<p>Collectively, these businesses serve the entertainment community in 16 markets around the world. Nielsen Entertainment is part of the VNU Media Measurement &amp; Information Group, a global leader in information services for the media and entertainment industries. For more on Nielsen Entertainment, please visit:</p>
<p>About Activision, Inc.
Headquartered in Santa Monica, California, Activision, Inc. is a leading worldwide developer, publisher and distributor of interactive entertainment and leisure products. Founded in 1979, Activision posted net revenues of US$864 million for the fiscal year ended March 31, 2003.</p>
<p>Activision maintains operations in the U.S., Canada, the United Kingdom, France, Germany, Italy, Japan, Australia, Scandinavia and the Netherlands. More information about Activision and its products can be found on the company's World Wide Web site, which is located at</p>
<p>The statements made in this press release that are not historical facts are “forward-looking statements”. These forward-looking statements are based on current expectations and assumptions that are subject to risks and uncertainties. The Company cautions readers of this press release that a number of important factors could cause Activision's actual future results to differ materially from those expressed in any such forward-looking statements. Such factors include, without limitation, product delays, retail acceptance of our products, industry competition, rapid changes in technology and industry standards, protection of proprietary rights, maintenance of relationships with key personnel, vendors and third-party developers, international economic and political conditions, integration of recently acquired subsidiaries and identification of suitable future acquisition opportunities.</p>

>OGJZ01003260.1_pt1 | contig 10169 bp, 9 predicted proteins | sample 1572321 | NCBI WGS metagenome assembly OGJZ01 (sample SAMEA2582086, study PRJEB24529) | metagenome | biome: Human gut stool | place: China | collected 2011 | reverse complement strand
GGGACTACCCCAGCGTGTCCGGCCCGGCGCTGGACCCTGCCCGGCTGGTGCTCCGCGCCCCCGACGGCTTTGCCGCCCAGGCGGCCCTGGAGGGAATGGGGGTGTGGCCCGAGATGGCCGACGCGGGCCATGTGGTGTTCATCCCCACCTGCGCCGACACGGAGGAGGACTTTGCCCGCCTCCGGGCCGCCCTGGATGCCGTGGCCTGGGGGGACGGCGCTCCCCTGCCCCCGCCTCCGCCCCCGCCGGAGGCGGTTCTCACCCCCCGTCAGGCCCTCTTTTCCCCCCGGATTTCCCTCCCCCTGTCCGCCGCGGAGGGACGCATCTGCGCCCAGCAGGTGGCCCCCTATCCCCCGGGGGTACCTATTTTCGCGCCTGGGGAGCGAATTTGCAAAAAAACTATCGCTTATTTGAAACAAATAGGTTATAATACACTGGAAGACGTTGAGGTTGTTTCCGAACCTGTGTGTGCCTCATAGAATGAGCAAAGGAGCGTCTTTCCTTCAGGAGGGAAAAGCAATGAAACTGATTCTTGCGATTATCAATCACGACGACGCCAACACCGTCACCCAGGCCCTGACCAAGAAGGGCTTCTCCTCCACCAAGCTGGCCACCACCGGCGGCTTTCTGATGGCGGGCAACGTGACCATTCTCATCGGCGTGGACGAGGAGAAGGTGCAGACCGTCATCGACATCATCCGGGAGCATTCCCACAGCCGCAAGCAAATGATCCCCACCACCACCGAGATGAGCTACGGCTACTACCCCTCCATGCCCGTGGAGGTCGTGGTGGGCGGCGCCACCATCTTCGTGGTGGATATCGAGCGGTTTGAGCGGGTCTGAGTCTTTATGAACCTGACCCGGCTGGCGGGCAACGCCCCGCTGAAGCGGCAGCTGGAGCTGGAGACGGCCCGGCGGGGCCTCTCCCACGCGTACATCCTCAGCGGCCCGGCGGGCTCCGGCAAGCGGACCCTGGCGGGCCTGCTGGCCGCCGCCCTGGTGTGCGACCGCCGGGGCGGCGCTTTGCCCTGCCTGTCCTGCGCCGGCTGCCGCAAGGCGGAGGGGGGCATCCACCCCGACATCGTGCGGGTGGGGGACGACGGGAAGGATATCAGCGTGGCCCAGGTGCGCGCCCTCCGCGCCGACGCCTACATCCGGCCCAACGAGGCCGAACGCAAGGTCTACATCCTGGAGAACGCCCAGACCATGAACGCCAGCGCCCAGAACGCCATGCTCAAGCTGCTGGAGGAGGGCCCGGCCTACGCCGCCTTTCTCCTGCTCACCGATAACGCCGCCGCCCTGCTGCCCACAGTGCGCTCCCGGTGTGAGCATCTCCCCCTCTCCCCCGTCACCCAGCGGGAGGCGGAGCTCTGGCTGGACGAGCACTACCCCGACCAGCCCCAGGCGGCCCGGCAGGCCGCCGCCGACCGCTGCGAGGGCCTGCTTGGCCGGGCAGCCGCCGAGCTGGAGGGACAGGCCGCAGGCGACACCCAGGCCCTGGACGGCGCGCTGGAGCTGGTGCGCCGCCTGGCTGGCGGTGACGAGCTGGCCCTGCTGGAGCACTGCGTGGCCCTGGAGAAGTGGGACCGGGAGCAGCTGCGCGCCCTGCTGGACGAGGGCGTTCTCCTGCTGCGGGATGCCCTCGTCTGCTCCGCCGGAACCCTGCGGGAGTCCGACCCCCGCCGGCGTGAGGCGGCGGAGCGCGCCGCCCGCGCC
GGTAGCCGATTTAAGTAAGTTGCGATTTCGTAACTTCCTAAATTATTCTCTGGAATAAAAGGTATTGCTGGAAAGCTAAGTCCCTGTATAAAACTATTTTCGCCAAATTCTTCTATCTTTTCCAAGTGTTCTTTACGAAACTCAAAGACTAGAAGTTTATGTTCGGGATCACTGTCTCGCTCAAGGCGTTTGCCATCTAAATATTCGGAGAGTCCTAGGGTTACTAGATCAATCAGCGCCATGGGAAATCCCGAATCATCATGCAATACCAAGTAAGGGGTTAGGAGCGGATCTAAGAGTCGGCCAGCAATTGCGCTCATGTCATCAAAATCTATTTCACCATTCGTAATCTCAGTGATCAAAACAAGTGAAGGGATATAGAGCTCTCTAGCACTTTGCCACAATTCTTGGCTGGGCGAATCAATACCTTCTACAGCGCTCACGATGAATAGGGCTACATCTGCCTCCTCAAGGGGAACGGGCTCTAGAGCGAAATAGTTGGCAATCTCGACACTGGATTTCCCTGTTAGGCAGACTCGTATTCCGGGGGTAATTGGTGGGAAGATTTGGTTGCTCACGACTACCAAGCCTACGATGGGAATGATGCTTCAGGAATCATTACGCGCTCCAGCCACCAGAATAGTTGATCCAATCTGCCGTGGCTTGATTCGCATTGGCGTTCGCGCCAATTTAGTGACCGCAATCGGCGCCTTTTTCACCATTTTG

<p>These important factors and other factors that potentially could affect the Company’s financial results are described in our filings with the Securities and Exchange Commission, including the Company’s most recent Annual report on Form 10-K and Quarterly Report on Form 10-Q. Readers of this press release are referred to such filings. The Company may change its intention, belief or expectation, at any time and without notice, based upon any changes in such factors, in the Company’s assumptions or otherwise. The Company undertakes no obligation to release publicly any revisions to any forward-looking statements to reflect events or circumstances after the date hereof or to reflect the occurrence of unanticipated events.